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Friday, 23 November 2012

President Barack Obama won reelection with 332 Electoral College votes, more than 64 million actual votes, and 50.7% of the popular vote to his main opponent’s 47.5%. Those numbers and margins are higher than the last time a President was reelected, in 2004. In fact, more Americans voted for President Obama than for any other Presidential candidate except himself in 2008, and his popular-vote total might actually go up as large coastal states finish their counts.

But some people with OIP Derangement Syndrome can’t accept that reality.

In Maine, the Portland Press Herald reported, Republican party chair Charlie Webster alleged a particular sort of voter fraud:
“In some parts of rural Maine, there were dozens, dozens of black people who came in and voted on Election Day,” he said. “Everybody has a right to vote, but nobody in (these) towns knows anyone who’s black. . . .”

When [TV host] Carrigan pressed Webster on where it happened, Webster provided no specifics or proof of his claims, but said the party would investigate further.

When asked about the issue in an interview Wednesday with the Portland Press Herald, Webster again refused to provide specifics.
But Webster did inflate his figure to “hundreds” before apologizing under criticism:
“my comments were made without proof of wrongdoing and they had the unintended consequence of casting aspersions on an entire group of Americans.”
We must note that the Obama-Biden ticket won the state of Maine in both 2008 and 2012 by over 100,000 votes.

In Pennsylvania, the Philadelphia newspapers reported, Republican House Speaker Sam Smith complained, “I was told that 90 percent of the precincts in Philadelphia County turned out over 90 percent of voters. . . . It’s questionable.” The newspapers pointed out that Smith’s complaint was more than questionable; with Philadelphia showing a 60% turnout overall, Smith’s numbers were mathematically impossible. The Obama-Biden ticket won the state of Pennsylvania by over a quarter-million votes.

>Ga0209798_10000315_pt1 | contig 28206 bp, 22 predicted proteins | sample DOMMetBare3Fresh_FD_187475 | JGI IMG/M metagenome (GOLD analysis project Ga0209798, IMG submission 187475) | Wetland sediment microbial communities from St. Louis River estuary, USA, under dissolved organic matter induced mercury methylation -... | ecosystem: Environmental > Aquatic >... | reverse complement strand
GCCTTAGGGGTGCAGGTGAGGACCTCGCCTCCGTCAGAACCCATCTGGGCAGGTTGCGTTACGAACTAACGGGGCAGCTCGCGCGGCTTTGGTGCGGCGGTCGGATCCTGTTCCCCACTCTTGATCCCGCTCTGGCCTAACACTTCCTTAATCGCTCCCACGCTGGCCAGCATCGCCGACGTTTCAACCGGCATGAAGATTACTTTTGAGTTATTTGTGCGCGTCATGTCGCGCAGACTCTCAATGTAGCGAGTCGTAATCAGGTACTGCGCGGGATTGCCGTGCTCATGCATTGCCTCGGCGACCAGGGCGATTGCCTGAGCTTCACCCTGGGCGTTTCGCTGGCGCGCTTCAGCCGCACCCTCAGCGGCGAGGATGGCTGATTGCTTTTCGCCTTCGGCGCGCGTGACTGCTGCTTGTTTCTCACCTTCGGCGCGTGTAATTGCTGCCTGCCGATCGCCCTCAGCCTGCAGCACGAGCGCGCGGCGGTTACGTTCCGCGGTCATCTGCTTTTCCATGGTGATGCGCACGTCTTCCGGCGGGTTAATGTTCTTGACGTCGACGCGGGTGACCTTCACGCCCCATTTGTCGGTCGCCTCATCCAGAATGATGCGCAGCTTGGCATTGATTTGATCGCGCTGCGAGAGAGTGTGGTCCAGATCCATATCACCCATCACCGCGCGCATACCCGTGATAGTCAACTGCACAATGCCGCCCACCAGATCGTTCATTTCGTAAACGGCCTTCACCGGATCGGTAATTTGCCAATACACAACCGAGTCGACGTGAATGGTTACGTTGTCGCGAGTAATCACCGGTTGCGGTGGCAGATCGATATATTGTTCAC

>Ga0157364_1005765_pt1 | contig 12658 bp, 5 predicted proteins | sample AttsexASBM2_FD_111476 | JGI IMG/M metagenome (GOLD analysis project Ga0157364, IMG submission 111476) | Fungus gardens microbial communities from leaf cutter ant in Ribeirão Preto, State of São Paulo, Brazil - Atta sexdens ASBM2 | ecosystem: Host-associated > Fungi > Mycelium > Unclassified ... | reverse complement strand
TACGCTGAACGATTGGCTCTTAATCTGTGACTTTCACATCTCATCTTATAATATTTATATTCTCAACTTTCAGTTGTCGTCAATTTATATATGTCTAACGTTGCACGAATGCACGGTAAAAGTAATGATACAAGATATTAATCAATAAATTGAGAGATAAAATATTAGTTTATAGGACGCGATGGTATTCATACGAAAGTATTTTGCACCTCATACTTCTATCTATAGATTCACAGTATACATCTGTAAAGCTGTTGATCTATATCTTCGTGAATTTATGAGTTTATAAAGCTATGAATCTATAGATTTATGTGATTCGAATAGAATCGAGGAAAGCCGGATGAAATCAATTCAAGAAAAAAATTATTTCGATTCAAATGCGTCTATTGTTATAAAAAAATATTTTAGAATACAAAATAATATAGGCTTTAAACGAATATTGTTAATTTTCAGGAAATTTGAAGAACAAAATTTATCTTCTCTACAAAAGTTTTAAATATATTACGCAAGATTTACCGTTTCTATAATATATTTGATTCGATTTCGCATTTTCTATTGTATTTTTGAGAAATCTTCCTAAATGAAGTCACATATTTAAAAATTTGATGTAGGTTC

Before the election, Dean Chambers made a small name for himself by “unskewing” standard polls with a higher proportion of Republican voters. The polls in aggregate turned out to be right, and his website wrong. So after the election Chambers returned with a new website alleging voter fraud in four swing states, as Slate reported. All four of those states have Republican governors and legislative chambers that made a priority of voter fraud in this election year. Yet he suggests that nearly half a million fraudulent votes in those states swayed the election.

And his evidence? “Things like the 59 voting divisions of Philadelphia where Romney received zero votes.” As Slate noted, such local results are no surprise: 57 Philadelphia precincts (out of more than 1,600 in the city) gave McCain no votes in 2008. Furthermore, a zero vote count is the easiest type of fraud to expose: Chambers and his fellow sufferers simply have to find one person claiming to have voted for the Republican ticket in those precincts. The Philadelphia Inquirer went looking for such a person by starting with the very few people registered as Republican in those wards. And what did they find?
James Norris, 19, who lives down the street, is listed as a Republican in city data. But he said he’s a Democrat and voted for Obama because he thinks the president will help the middle class.

A few blocks away, Eric Sapp, a 42-year-old chef, looked skeptical when told that city data had him listed as a registered Republican. “I got to check on that,” said Sapp, who voted for Obama. . . .

Three of the 15th’s registered Republicans were listed as living in the same apartment, but the tenant there said he had never heard of them. The addresses of several others could not be found.
Will Chambers investigate the possibility of Republican Party registration fraud? I doubt it. OIP Derangement Syndrome doesn’t allow for that sort of rational thinking.

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